But despite their rivalry never boiling over, the same could not be said for their McLaren and Ferrari teams – who were at loggerheads many times during the fraught campaign.
Perhaps the biggest controversy came on this day in 1976 at the Spanish Grand Prix when Hunt would be stripped of his race victory due to his McLaren M23 being deemed illegal after the race. Here we look at the background to this fascinating controversy.
McLaren M23 top view French GP
The difference was less than a centimetre on either side, with the car measuring 216.8mm, rather than the mandatory 215mm.
There was also a question mark over the position of the M23’s oil cooler and pipework, with the team having placed theirs at the rear of the sidepod and created a cutout to feed them cool air (right image).
Whilst the general idea was sound, it appeared it had misinterpreted the regulations in regard to how the coolers and pipework could be positioned within. The team swiftly made changes and reverted to a more conventional arrangement for the next three races.
James Hunt, McLaren M23 Ford
Rainer W. Schlegelmilch
This hurt performance, with Hunt unhappy with how the car drove over the next few races. As such, a reworked installation appeared for the French Grand Prix, which Hunt duly went on to win with, reinvigorating his campaign.
More good news would follow, as the FIA would convene for the appeal hearing in Paris to deliberate over his disqualification at the Spanish Grand Prix. The post-race decision to disqualify the Brit was overturned and his victory reinstated, pivoting the championship on its axis with the second half of the season still to run.
The other major change to the regulations at the Spanish GP would rid the sport of the tall airboxes that had become commonplace up and down the grid.
James Hunt, McLaren M23
The McLaren M23 featured the tall airbox in the opening three rounds of the championship.
James Hunt, McLaren M23
A shot of the M23 from the front reveals just how high these airboxes had become.
Niki Lauda, Ferrari 312T
Likewise the Ferrari 312T that started the 1976 season sported the much taller airbox to take advantage of being able to get more air to the engine.
James Hunt, McLaren
For the Spanish GP, for which the new rules were introduced, McLaren had opted to split its airbox into two L-shaped ducts mounted alongside the roll over structure.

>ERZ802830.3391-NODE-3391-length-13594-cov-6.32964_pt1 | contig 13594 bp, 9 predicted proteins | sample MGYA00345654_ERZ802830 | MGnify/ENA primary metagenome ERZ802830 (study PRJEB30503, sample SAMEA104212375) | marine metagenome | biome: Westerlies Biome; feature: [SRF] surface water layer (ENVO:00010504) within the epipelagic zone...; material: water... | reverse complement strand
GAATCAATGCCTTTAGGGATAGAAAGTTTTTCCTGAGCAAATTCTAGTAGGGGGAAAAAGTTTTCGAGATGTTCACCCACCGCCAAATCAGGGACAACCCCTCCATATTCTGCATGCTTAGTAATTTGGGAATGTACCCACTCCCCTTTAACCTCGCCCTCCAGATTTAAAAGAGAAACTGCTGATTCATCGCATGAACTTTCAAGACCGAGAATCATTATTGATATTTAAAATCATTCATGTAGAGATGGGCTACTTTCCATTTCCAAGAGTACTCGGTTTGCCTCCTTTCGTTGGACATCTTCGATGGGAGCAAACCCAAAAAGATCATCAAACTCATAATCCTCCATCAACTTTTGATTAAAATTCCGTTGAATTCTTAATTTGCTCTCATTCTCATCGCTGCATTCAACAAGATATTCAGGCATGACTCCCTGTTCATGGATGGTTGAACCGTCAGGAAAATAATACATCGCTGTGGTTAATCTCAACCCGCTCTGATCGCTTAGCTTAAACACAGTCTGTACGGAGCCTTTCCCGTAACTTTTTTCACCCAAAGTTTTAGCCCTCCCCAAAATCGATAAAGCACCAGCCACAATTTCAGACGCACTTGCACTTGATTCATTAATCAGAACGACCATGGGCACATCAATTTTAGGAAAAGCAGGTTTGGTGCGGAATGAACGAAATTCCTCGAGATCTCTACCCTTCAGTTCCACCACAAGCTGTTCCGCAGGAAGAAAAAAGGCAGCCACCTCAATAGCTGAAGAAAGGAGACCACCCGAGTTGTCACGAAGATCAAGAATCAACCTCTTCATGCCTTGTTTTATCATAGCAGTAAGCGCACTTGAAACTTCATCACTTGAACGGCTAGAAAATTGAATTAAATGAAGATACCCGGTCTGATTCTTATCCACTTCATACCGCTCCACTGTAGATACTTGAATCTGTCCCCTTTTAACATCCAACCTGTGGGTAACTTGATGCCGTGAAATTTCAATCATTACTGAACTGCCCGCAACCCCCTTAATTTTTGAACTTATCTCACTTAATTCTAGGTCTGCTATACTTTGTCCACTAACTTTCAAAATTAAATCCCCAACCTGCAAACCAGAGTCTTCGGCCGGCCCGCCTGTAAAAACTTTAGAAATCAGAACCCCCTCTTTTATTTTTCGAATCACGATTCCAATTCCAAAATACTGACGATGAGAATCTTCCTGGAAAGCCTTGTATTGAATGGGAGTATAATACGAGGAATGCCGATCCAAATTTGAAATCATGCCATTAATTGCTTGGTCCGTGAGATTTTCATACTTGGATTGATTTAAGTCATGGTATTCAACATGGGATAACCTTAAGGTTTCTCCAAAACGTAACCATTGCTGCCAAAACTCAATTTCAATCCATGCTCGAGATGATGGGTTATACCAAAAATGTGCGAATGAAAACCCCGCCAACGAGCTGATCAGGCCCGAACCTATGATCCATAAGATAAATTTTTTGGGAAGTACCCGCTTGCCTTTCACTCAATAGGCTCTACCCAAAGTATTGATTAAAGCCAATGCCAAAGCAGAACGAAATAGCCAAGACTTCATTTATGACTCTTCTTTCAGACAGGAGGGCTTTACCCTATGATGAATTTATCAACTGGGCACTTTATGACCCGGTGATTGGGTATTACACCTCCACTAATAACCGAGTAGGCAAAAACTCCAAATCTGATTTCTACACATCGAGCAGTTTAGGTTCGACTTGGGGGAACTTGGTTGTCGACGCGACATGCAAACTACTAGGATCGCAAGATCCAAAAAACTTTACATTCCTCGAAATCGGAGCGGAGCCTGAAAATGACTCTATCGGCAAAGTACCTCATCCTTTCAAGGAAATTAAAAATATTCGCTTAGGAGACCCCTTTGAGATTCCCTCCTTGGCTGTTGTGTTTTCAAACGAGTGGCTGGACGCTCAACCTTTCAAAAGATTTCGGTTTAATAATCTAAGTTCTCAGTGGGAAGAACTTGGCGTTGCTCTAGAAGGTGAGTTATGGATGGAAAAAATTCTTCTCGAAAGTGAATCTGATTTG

Niki Lauda, Ferrari 312T2, leads James Hunt, McLaren M23 Ford
Rainer W. Schlegelmilch
Lauda led from Hunt in the early phase of the Spanish GP, his Ferrari 312T2 ditching the tall airbox for elegant and extremely large NACA style ducts embedded within the cockpit fairing that would funnel air back to the engine.
McLaren M23B 1976 detailed overview
The cutaway reveals many details about the M23 including showing how the airflow taken in by the two new airbox inlets will feed the engine with a supply of fresh air.
Ferrari 312T 1976 detailed rear view
A cutaway of the 312T as used in the opening three races with its tall engine cover airbox.
The 312T2 introduced for the Spanish GP did away with the tall airbox, utilising NACA-style ducts at the front of the cockpit fairing which would supply air to the engine.
Alastair Caldwell, McLaren Team Manager and Teddy Mayer, McLaren Team Owner
It might seem a little barbaric by modern standards, but in order to comply with the rules a mechanic is using a hacksaw here to cut a length off the metal rear wing endplate.
A mechanic works on the rear of the car of Jochen Mass, McLaren M23 Ford
Leftfield: Experimental low mounted rear wings were installed on Jochen Mass’ car and tested for the Monaco GP but not raced.
Hunt would go on to win the drivers’ championship that year by just a single point from Lauda, who suffered life threatening injuries in a crash at the Nurburgring but, against all odds, returned to action just three races later at Ferrari’s home race at Monza.
Thanks to Giorgio Piola’s illustrations we’re able to break down the McLaren M23, chronicling a great deal of the car's makeup.
McLaren M23 top and side view
Front wing support
Front anti-roll bar
Adjustable front wing
Front brake ducts
Nose support bracket
Front suspension assembly
Upper rocker arm attachment points
Lower triangle connections (two possible arrangements)
Lower front suspension wishbone
Lockheed brake calipers and ventilated discs
Steering arm attachment on upright
Upper suspension wishbone
Fire extinguisher control auxiliary battery
Instrument panel support
Front roll bar structure
Detachable steering wheel
Central fuel tank that creates the seats back
3kg and 5kg fire extinguishers
Side tank with deformable structure
Bib to help create ‘ground effect’
Cockpit fairing attachment
Central fuel tank
Main roll structure
Medical air cylinder
Radiator protection net
External fire extinguisher pull
Connection between passenger compartment and engine
Oil cooler in regulatory position
Rear brake duct
Rear shock absorber
Starter motor (driven by compressed)
Upper rear suspension support
Lower rear suspension support
Gearbox spacer flange
Upright attachment point
Frame for attaching the upper suspension rod and shock absorber assembly
Adjustable top flange for camber variations
Lower upright attachment point
Rear anti-roll bar
Hewland FG400 6 speed gearbox
New wing support
Connecting point for compressed air to engage starter motor
Dashed line - the left shock absorber assembly
Triangular wishbone, which is lighter than the parallel arms previously used
Rear wing adjuster
Rear wing support and oil recovery tank
Lockheed brake caliper
Pipework to recover oil from the tank
Gearbox oil cooler
Holes in the endplate to very the wings incidence
The wing profile